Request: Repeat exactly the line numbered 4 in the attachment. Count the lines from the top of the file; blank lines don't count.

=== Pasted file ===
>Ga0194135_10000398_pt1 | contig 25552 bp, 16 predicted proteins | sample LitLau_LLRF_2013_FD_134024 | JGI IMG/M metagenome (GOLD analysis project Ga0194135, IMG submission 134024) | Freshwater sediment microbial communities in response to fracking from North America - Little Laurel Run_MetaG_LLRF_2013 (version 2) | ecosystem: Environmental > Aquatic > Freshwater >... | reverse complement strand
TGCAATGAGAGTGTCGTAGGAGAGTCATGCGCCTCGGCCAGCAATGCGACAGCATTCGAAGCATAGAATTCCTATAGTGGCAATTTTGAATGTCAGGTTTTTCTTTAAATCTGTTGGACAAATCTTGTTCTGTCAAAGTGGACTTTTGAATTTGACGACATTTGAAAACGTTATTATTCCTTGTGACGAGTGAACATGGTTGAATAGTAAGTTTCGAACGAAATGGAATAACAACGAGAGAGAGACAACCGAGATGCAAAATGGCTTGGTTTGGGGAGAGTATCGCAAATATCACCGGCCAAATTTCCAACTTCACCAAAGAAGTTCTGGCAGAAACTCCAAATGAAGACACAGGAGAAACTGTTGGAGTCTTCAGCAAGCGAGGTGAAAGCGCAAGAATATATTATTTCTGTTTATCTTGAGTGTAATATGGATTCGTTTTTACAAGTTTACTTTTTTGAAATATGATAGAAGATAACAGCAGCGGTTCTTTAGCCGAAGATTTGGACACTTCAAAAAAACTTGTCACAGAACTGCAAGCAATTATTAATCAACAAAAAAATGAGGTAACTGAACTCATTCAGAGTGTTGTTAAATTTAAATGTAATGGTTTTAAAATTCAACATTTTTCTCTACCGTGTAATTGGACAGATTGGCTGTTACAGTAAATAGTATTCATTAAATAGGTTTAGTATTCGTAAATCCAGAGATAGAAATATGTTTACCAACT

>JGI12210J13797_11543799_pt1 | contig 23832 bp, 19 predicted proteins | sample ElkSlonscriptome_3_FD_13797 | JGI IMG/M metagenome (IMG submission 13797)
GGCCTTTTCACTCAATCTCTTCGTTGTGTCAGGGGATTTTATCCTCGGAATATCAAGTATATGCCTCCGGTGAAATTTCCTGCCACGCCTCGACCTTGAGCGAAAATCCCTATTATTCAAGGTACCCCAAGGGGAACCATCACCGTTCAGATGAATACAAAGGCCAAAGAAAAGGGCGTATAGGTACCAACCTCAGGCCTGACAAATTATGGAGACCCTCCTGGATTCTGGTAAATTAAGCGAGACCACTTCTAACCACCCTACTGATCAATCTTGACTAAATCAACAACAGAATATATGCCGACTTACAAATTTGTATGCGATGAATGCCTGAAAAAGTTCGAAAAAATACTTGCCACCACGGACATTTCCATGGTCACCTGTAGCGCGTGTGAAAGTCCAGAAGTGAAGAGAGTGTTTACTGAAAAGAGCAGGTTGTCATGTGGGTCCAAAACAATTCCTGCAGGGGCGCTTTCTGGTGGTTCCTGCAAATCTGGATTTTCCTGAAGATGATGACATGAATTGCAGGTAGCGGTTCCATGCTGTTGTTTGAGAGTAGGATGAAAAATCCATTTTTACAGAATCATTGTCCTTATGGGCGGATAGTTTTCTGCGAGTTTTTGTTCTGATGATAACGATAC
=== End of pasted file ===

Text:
GGCCTTTTCACTCAATCTCTTCGTTGTGTCAGGGGATTTTATCCTCGGAATATCAAGTATATGCCTCCGGTGAAATTTCCTGCCACGCCTCGACCTTGAGCGAAAATCCCTATTATTCAAGGTACCCCAAGGGGAACCATCACCGTTCAGATGAATACAAAGGCCAAAGAAAAGGGCGTATAGGTACCAACCTCAGGCCTGACAAATTATGGAGACCCTCCTGGATTCTGGTAAATTAAGCGAGACCACTTCTAACCACCCTACTGATCAATCTTGACTAAATCAACAACAGAATATATGCCGACTTACAAATTTGTATGCGATGAATGCCTGAAAAAGTTCGAAAAAATACTTGCCACCACGGACATTTCCATGGTCACCTGTAGCGCGTGTGAAAGTCCAGAAGTGAAGAGAGTGTTTACTGAAAAGAGCAGGTTGTCATGTGGGTCCAAAACAATTCCTGCAGGGGCGCTTTCTGGTGGTTCCTGCAAATCTGGATTTTCCTGAAGATGATGACATGAATTGCAGGTAGCGGTTCCATGCTGTTGTTTGAGAGTAGGATGAAAAATCCATTTTTACAGAATCATTGTCCTTATGGGCGGATAGTTTTCTGCGAGTTTTTGTTCTGATGATAACGATAC